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In-Depth Information
In this chapter, we will examine the way behavior
develops, especially as it reflects on the maturation of
neural connections. We will look in detail at the devel-
opment of various specific motor, sensory, and social
behaviors, and try to understand from a neural, molec-
ular, and genetic perspective how and why they
develop in the order that they do. We will also examine
the mechanisms by which behaviors become more
precise and skillful, and the role of sensory and motor
experience in the neural circuitry that controls them.
GENETIC AND ENVIRONMENTAL
MECHANISMS
FIGURE 10.1
The grasp reflex demonstrated in a newborn baby.
Donald Wilson, who worked on the neural basis of
insect flight, was amazed that a locust, spreading its
wings for the first time, could fly without practice and
make appropriate adjustments to wind speed and
visual signals. “How perfect is the motor score that is
built into the thoracic ganglion?” he wondered. It
seemed to him that the CNS is developmentally pro-
grammed to contain nearly everything that is neces-
sary for flight before actual flight occurs (Wilson,
1968). Michael Bate, who works on the development
of the Drosophila nervous system, expresses a similar
surprise, but for a different reason (Bate, 1998). “How
do we explain,” Bate asks, “the remarkable fact that
behavioral 'sense' of this kind is inherited and built
into the nervous system as it develops?” Genes that
affect behaviors function to control the differentiation
and physiology of neurons. We have not found genes
whose job it is to organize an entire neural circuit. It is
difficult to comprehend the genetic basis of the neural
circuits that underlie complicated behaviors, yet all of
the mechanisms that we have discussed in Chapters
1-9 lead toward building a nervous system with func-
tional circuits that orchestrate adaptive behavior.
Clearly, genetic factors are at the root of behavior;
flies do not behave as humans, no matter how similar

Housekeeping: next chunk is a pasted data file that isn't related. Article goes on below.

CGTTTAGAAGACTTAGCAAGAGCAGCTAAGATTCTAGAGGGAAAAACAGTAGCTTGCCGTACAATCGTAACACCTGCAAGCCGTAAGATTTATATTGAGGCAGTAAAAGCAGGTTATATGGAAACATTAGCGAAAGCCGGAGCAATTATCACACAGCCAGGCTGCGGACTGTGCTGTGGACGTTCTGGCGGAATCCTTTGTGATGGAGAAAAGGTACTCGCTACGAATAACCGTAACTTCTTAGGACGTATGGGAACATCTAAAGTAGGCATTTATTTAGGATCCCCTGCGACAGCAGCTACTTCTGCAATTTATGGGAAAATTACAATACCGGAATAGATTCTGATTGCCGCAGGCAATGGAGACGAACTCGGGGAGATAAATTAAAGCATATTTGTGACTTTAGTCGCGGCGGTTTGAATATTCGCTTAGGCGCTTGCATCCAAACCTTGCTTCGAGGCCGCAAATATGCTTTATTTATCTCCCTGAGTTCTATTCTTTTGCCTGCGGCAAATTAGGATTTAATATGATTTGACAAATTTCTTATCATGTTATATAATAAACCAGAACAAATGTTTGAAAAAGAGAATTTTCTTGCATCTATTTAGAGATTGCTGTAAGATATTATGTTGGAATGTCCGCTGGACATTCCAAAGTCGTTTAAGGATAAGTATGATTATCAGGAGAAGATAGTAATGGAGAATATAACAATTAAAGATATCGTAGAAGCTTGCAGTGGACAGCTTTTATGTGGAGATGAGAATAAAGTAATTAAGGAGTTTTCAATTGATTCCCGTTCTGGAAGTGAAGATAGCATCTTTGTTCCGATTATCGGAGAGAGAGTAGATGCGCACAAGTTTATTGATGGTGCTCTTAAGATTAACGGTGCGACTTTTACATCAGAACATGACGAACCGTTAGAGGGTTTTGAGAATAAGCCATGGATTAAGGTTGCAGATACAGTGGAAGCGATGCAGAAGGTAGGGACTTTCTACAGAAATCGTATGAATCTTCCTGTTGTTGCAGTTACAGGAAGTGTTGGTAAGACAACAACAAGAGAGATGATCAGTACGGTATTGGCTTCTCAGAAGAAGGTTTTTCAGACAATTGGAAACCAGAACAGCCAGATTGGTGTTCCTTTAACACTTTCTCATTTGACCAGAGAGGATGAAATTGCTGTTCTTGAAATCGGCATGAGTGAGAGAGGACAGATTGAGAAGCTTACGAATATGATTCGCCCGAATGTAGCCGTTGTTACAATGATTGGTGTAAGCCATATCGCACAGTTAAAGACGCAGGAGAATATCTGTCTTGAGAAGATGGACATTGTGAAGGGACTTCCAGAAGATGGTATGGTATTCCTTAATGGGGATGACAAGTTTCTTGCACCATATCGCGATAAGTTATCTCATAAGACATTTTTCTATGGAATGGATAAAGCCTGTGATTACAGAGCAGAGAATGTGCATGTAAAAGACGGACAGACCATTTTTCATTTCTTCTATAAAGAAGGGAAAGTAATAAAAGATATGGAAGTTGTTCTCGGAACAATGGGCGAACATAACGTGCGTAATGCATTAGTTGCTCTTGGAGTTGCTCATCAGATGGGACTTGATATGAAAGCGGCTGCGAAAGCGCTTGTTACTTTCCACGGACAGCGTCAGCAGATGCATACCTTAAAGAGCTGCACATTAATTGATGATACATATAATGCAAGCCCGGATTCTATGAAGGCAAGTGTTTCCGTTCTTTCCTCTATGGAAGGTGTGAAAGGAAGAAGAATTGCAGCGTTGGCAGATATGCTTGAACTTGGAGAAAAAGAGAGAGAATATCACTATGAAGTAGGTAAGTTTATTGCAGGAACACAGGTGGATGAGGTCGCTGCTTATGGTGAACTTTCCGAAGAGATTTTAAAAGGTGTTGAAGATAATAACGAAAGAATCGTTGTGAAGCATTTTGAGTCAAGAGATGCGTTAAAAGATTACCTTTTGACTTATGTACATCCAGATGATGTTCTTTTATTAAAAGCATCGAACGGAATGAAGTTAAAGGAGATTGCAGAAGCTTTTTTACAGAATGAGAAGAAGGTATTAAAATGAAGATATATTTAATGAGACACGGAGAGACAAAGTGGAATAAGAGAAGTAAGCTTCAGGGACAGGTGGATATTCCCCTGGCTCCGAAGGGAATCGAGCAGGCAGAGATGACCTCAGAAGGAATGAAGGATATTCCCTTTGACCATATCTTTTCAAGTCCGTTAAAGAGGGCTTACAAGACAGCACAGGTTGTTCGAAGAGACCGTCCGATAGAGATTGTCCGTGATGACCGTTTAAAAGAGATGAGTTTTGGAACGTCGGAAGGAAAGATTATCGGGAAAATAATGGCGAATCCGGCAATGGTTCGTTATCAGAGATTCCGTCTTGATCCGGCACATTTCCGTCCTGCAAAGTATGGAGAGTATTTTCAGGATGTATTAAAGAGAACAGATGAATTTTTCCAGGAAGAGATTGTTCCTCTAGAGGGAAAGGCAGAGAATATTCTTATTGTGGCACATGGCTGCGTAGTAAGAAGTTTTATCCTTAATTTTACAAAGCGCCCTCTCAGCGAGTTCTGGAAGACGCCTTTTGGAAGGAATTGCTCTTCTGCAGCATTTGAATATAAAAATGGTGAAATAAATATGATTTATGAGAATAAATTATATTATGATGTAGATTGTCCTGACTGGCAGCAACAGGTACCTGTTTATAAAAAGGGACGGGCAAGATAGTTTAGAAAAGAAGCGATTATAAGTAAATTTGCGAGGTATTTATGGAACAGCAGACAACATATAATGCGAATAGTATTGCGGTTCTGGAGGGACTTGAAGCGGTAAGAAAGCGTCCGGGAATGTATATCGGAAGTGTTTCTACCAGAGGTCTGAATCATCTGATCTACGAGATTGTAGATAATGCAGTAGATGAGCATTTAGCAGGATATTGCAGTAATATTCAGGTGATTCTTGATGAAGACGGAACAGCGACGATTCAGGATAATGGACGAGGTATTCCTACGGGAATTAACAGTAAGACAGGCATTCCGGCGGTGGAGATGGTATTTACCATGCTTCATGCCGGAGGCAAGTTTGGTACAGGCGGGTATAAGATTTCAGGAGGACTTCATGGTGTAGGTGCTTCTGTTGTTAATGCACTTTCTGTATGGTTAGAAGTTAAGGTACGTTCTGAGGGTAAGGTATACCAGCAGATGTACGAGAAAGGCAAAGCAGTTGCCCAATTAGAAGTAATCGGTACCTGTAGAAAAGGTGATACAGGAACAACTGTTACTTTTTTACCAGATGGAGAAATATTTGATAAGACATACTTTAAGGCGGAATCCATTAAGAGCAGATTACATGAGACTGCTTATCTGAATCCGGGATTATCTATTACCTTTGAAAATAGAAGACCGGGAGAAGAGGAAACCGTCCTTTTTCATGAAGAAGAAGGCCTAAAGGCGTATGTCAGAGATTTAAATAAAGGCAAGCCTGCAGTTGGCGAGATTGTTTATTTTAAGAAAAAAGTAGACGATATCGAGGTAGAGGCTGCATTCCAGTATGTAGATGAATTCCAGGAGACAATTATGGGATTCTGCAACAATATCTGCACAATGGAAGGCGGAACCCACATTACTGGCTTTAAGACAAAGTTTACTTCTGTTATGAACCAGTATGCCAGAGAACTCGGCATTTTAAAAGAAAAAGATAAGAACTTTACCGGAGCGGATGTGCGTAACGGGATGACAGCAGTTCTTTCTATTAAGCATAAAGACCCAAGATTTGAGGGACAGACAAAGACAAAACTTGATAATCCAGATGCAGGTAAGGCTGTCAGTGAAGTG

their rearing environment. Yet the nervous systems of
both insects and mammals are built of the same type
of neurons, synapses, and neurotransmitters. They
also obey the same developmental rules often using
homologous molecules. In the 1960s, Seymour Benzer
began to address the question of behavior genetics by
searching for single genes which, when mutated,
would lead to aberrant behaviors in fruit flies (Benzer,
1971). Surprisingly, many of the genes he and his
colleagues discovered by this process are conserved
among different species. For instance, the genes found
to govern the 24-hour circadian rhythm in flies have
homologs that are involved in the same process in
recognize that embryonic and adult animals often live
in very different environments. Each animal tends to
exhibit stage-specific morphological, molecular, and
behavioral adaptations to its specific environment.
This is particularly obvious in the case of animals that
go through metamorphosis, such as moths and frogs.
Here, the larval and adult forms have a radically dis-
tinct appearance and behavior. The nervous systems,
the substrates of these behaviors, undergo substantial
modifications in response to metamorphic hormones
(ecdysone for insects and thyroxine for amphibian),
including death of larval neurons and genesis of new
adult neurons.
Finally, we can consider embryonic behaviors as
substrates for building more complex behaviors and
thus for the continued maturation of the nervous
system itself (Carpenter, 1874). Through function and
feedback, neural circuits become finely tuned. The
learning that we perform as adults may be little more
than a continuation of the mechanisms used to adjust
the embryonic nervous system. The behavioral pat-
terns that we see in embryonic and juvenile animals
are the integrated beginnings of more complex pat-
terns that continue to develop. We must necessarily
crawl before we can walk. If this view is correct, dis-
ruption of these early behaviors should have a signif-
icant impact on the development of later behaviors. A
good example of this is the fine motor skills of the
forearm. Experience is thought to be important for the
development of these motor skills. Preventing normal
forelimb use during early development not only
causes defects in fine forelimb movements that last
throughout life, but also produces defective develop-
ment of the axonal terminals of the corticospinal
neurons that control these movements (Martin et al.,
2004).
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